Folic acid deficiency symptoms

The terms folate and folic acid are both used for water-soluble B vitamin. Folic acid is readily converted to folate in the body.
Folate deficiency signs include anemia and deterioration of the gastrointestinal tract.

folic-acid-deficiencyFolic acid deficiency affects the growth and repair of your body’s tissues. The tissues that have fastest rate of cell replacement are the first ones to be affected, so your blood and digestive tract are where the signs of deficiency will most likely first appear. If you are deficient in folic acid, you might have some of these symptoms:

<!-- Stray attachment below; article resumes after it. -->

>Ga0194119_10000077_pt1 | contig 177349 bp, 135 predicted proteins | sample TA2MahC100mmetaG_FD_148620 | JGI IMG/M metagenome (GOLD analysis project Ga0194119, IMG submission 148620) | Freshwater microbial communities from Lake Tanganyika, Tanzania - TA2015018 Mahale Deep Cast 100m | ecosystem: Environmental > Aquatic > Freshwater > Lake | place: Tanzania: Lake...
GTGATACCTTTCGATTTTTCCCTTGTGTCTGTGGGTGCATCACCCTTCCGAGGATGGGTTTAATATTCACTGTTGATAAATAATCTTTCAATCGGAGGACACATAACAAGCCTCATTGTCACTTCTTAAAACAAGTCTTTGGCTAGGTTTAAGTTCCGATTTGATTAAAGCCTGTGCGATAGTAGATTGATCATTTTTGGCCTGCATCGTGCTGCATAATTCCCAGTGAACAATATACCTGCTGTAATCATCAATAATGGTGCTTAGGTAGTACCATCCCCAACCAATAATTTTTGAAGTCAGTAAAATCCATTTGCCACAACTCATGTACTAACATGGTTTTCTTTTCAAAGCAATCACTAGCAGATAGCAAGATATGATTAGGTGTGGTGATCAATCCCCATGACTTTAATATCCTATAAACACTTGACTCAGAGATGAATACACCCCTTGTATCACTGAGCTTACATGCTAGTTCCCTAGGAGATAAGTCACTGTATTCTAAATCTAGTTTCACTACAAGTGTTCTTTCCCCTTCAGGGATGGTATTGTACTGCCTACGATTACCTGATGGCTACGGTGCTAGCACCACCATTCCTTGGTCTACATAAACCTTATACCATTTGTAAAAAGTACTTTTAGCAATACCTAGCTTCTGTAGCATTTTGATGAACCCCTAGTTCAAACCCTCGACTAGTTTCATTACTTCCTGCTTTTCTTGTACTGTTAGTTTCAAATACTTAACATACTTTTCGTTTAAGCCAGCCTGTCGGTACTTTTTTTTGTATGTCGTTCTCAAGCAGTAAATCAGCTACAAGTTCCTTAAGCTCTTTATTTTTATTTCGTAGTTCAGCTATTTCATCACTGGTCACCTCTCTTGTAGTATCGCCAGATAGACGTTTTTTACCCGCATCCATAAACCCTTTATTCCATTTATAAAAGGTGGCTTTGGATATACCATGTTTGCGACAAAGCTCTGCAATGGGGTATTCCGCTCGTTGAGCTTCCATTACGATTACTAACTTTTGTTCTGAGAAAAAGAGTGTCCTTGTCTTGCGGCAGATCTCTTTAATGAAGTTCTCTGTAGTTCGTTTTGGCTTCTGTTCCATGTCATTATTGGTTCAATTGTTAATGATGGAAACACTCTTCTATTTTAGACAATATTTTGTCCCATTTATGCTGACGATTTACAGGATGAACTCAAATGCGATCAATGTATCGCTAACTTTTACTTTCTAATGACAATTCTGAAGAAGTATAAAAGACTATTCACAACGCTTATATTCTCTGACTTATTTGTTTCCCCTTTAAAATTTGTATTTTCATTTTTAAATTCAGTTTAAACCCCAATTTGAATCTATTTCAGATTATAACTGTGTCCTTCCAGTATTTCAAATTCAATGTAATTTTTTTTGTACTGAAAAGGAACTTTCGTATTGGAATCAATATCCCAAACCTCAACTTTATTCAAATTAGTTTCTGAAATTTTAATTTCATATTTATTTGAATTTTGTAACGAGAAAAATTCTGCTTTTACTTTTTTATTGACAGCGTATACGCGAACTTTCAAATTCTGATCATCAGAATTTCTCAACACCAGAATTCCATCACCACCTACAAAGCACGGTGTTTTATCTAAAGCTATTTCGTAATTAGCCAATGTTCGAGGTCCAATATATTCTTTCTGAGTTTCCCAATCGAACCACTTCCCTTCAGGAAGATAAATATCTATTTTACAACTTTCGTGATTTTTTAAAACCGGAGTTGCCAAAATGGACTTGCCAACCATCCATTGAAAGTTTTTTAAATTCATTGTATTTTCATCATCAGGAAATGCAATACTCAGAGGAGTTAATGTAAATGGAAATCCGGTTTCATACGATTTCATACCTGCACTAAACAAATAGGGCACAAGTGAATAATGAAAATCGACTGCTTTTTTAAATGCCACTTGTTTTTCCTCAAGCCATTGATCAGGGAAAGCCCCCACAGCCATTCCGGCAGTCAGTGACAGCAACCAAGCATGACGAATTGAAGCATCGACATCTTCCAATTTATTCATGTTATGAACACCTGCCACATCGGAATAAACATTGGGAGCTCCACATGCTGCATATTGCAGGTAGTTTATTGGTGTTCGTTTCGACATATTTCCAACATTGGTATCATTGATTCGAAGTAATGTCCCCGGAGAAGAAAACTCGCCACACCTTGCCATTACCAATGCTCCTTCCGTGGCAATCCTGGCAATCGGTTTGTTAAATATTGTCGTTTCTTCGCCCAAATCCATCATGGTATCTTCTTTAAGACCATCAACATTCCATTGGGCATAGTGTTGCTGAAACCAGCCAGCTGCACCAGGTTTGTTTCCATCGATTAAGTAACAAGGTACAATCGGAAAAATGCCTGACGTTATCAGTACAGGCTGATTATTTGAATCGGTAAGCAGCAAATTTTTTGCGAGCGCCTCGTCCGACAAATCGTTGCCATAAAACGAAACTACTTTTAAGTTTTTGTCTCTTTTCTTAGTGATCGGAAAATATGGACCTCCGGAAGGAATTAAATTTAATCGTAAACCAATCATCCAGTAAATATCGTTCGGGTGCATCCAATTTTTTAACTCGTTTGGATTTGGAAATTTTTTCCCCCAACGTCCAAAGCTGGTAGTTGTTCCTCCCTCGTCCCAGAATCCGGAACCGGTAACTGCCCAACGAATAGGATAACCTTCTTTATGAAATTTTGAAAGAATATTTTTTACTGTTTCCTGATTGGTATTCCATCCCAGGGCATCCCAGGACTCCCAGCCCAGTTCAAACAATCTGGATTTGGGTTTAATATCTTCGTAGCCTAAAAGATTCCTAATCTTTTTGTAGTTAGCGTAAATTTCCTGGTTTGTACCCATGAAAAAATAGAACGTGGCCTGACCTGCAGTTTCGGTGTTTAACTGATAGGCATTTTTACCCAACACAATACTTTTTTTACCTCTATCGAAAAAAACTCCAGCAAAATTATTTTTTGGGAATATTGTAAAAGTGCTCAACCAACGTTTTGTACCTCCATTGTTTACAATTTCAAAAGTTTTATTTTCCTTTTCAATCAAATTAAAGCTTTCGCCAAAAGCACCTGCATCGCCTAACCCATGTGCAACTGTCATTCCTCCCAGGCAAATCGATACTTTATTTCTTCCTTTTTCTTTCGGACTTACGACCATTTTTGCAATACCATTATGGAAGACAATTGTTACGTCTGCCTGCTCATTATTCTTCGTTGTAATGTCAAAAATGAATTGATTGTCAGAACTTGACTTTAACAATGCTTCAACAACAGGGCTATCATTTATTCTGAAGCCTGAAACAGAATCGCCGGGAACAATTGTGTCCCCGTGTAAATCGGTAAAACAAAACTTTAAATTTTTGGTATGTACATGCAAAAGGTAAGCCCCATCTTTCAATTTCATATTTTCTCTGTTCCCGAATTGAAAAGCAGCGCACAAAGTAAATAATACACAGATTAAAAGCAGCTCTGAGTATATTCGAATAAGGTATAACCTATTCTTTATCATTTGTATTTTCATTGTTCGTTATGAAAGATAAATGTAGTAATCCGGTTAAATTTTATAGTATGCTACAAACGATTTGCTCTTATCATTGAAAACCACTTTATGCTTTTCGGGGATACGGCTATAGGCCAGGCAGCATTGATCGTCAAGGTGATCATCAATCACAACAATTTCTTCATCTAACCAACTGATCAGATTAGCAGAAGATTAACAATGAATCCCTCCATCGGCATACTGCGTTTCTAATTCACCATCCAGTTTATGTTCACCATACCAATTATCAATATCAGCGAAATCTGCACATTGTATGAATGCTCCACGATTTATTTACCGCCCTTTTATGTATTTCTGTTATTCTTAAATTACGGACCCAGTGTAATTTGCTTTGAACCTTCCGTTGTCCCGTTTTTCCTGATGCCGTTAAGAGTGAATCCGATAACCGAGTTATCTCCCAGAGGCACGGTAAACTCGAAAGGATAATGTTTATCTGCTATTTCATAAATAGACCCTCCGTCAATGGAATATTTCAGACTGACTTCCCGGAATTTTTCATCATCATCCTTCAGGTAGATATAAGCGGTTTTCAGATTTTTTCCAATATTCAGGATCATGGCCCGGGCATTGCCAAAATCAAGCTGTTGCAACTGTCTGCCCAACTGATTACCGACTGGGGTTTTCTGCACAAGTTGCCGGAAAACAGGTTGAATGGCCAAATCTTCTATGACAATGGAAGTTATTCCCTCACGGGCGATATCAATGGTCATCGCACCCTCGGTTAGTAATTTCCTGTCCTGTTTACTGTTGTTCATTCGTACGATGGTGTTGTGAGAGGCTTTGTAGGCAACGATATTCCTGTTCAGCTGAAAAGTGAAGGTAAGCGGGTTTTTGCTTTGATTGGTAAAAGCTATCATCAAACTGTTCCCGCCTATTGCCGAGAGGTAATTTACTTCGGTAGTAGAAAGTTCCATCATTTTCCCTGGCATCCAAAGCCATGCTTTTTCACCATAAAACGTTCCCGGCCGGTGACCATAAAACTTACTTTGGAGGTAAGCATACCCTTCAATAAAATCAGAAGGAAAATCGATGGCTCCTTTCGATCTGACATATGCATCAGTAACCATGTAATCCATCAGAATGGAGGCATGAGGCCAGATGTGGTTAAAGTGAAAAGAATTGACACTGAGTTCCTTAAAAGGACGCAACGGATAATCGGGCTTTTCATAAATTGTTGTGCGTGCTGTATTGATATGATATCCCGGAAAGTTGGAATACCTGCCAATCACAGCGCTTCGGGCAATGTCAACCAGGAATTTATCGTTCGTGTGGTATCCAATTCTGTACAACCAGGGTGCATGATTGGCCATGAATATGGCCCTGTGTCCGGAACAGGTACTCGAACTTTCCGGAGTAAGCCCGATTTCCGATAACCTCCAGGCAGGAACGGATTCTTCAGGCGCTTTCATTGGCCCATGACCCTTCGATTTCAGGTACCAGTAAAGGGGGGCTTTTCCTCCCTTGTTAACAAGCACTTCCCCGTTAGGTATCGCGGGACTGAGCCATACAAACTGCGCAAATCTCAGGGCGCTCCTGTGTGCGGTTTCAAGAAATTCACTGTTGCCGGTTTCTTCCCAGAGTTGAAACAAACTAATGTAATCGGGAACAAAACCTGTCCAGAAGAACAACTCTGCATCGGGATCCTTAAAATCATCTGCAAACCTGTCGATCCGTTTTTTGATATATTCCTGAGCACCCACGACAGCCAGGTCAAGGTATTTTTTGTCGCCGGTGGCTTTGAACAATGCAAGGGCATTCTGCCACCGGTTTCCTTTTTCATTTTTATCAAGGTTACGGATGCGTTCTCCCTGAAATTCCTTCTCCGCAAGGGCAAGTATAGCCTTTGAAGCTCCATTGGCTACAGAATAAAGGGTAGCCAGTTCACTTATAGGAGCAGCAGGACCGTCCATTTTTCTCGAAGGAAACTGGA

• Anemia
  • Nausea and loss of appetite
  • Diarrhea
  • Malnutrition from poor nutrient absorption
  • Weight loss
  • Weakness
  • Sore tongue
  • Headaches
  • Irritability and mood swings
  • Heart palpitations

Folic acid is rarely found in food or in the human body. Folic acid is the form normally used in vitamin supplements and in fortifying food.
Leafy green vegetables are the best sources of folate. The only good animal sources are chicken liver and beef liver; there’s hardly any in milk and other dairy foods. Beans of all kinds are a great way to get your folic acid. Other good plant sources are spinach and asparagus.

Folic acid works closely with the other B vitamins, especially pyridoxine, cobalamin, and choline. If you’re low on any of the B’s, you probably have symptoms of folic acid deficiency as well—and vice versa. You may need to take a complete B supplement.

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